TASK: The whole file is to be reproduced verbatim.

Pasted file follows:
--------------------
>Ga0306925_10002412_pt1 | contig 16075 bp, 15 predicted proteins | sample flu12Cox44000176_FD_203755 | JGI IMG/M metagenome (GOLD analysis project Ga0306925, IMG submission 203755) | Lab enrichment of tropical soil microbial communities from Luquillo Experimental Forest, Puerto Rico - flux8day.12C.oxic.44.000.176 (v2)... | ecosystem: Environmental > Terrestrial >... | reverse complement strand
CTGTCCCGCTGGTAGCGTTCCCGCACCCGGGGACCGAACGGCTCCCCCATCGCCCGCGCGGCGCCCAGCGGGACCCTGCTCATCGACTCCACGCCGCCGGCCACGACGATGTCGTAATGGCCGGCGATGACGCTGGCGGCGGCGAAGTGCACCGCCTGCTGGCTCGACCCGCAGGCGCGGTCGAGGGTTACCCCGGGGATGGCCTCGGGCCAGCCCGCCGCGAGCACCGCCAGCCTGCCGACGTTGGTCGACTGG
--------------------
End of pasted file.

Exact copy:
>Ga0306925_10002412_pt1 | contig 16075 bp, 15 predicted proteins | sample flu12Cox44000176_FD_203755 | JGI IMG/M metagenome (GOLD analysis project Ga0306925, IMG submission 203755) | Lab enrichment of tropical soil microbial communities from Luquillo Experimental Forest, Puerto Rico - flux8day.12C.oxic.44.000.176 (v2)... | ecosystem: Environmental > Terrestrial >... | reverse complement strand
CTGTCCCGCTGGTAGCGTTCCCGCACCCGGGGACCGAACGGCTCCCCCATCGCCCGCGCGGCGCCCAGCGGGACCCTGCTCATCGACTCCACGCCGCCGGCCACGACGATGTCGTAATGGCCGGCGATGACGCTGGCGGCGGCGAAGTGCACCGCCTGCTGGCTCGACCCGCAGGCGCGGTCGAGGGTTACCCCGGGGATGGCCTCGGGCCAGCCCGCCGCGAGCACCGCCAGCCTGCCGACGTTGGTCGACTGG